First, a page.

The Museum hosts an unusual blog post about an unusual and supreme object artist. Less about the objects than the neurology, Sonia Boué attempts to explore a like mind.

Joseph Cornell: Untitled (Multiple Cubes), constructed in 1946-48

Before taking a break away from work and blogging I took in five major London exhibitions over two days and I am still digesting it all three weeks later, on my return from the Americas.

What astonished me was the incidence of neurodivergence I found in my art going foray. For example, I’m certain that two of the three major exhibitions featured artists who demonstrated both in their output and biographies evidence of neurodivergent minds. Perhaps all I am really noticing is the high degree of intersection between artists and neurodivergence. Just to clarify, in using this term I refer to biological differences which alter perception and have been generally considered deficits but which we are merely variations in the human genome bestowing many advantageous qualities, particularly in the arts and sciences where original thought is at a premium.

For a good definition of these terms check this link:

So this blog post will focus on Joseph Cornell, but I have written about Agnes Martin and the autistic spectrum on my blog, The Other Side, which deals with matters neurodiverse.

My inability to keep art out of my neurodivergent blog and vice versa seem to say much about me but also to make my point for me. The intersection is there – I would say it is unavoidable. I would go further – it should rather be approached head on, as we know that neurodivergence has not been recognised, and our contributions to general society and culture remain unacknowledged.

It’s incredibly important to begin to unpick the net worth of this hidden talent in our world. Neurodivergent people have lacked role models and been undervalued for ever. This has to change and the change most logically is being driven from within our community. It is easy for neurodivergent minds to recognise one another at work and this makes it vital for us to write about what we see and know.

In the case of Joseph Cornell I found it astonishing that a quick Google search revealed no hits for autism or Asperger’s – his biography alone allows those familiar with the spectrum of human variation we know as autistic, to recognise many such signs. But then Cornell’s life span did not coincide with advances in the true dissemination of knowledge about autism, it’s range and incidence, which are counter to older and quite inaccurate definitions and stereotypes.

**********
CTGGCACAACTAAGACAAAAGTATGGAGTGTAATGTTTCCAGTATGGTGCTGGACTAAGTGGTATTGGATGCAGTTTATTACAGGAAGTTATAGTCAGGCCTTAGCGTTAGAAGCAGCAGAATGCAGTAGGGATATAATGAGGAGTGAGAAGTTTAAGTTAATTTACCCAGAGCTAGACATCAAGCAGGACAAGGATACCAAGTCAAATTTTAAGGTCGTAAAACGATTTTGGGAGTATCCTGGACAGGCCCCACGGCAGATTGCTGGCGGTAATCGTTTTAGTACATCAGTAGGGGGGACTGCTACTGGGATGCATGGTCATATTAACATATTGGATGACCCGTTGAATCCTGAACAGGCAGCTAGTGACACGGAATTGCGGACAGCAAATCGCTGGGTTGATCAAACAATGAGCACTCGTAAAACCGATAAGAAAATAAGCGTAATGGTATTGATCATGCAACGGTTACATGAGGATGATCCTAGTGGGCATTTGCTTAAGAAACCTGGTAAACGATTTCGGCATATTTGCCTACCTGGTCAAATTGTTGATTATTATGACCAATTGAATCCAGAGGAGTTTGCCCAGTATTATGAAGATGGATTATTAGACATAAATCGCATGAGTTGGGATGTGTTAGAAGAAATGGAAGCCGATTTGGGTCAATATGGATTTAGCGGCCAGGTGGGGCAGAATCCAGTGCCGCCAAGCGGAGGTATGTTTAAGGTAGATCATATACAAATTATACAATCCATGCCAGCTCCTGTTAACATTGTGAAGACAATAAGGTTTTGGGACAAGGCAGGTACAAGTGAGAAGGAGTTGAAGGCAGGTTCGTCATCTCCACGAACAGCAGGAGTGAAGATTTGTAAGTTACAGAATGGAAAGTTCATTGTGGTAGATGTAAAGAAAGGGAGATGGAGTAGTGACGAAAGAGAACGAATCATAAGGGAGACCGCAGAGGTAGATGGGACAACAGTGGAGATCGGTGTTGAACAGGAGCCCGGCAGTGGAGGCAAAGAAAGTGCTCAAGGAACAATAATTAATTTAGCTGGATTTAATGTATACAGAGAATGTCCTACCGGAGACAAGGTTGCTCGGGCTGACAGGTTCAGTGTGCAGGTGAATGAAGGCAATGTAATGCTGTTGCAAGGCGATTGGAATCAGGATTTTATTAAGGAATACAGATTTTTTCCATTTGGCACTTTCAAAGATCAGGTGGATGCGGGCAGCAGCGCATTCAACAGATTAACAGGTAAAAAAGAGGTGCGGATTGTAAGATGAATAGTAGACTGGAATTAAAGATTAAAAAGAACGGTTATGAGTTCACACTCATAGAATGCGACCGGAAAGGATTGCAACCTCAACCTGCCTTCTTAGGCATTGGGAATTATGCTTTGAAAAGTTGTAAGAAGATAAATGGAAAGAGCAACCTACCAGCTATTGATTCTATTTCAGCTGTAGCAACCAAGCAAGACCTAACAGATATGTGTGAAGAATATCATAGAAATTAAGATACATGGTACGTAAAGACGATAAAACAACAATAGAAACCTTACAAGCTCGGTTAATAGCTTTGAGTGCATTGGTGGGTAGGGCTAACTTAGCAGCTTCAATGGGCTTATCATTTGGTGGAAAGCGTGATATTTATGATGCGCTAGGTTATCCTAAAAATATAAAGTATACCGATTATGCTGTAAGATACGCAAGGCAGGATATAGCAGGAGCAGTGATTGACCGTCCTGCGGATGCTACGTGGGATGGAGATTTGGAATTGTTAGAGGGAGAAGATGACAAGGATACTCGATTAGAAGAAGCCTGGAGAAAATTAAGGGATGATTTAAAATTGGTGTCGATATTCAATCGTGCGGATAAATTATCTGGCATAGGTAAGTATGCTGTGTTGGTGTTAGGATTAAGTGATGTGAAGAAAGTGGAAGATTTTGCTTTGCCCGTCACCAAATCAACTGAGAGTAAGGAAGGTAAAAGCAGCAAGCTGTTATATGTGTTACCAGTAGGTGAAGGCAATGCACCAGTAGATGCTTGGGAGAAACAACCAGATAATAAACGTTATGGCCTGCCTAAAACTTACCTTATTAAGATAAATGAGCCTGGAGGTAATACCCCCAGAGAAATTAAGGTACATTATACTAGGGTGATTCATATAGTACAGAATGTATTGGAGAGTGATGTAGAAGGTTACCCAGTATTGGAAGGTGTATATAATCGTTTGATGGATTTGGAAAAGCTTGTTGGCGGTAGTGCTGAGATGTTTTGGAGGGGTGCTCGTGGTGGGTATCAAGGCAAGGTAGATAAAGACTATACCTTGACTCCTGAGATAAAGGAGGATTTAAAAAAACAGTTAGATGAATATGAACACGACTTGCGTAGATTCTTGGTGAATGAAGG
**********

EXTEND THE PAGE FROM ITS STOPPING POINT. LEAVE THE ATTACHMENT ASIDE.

There is also a view that it is wrong to offer retrospective “diagnosis”, which could account for the omissions and lack of investigation that I could find. Honestly – I don’t buy this reticence. As we move further away from medical model views of neurodivergence and understand this as more common biologically driven variations in human experience and perception, the more imperative it becomes to recognise it. Further this ceases to be a case of “diagnosis” and more one of cultural recovery in my view. It seems to me that neurodivergent communities should be welcome to explore this territory. Recognition (as I shall call it rather than diagnosis) only becomes taboo if neurodivergence is viewed as negatively as it has been, but as both our knowledge base and the civil rights movement grows this becomes unviable.

It is also true that neurodivergent perspectives on the life of an artist can bring fresh interpretations to the work. Neurotypical assumptions could be holding back knowledge and understanding in the case of neurodivergent artists.

So my contribution will focus on what I saw and recognised from the perspective of a neurodivergent artist who also works with objects. Aside from the “it takes one to know one” – that is to say the felt response to a strikingly familiar vision – what can I offer in terms of “evidence” for neurodivergence on viewing Joseph Cornell at the Royal Academy?

Well, the heat of recognition felt in the region of the heart can’t be discounted. It’s power and the soaring joy accompanying it were immediate. This is how it often is, and forms the beginning of what then becomes more analytical. You have to describe, even to yourself, why you feel you know you have encountered a like mind. A recent comment by a family member, who is also an art historian by training, comes to mind. She described neurodivergent individuals as “mind dancers”. I’ll hold that thought in my pocket as I try to unpick what I’m getting at.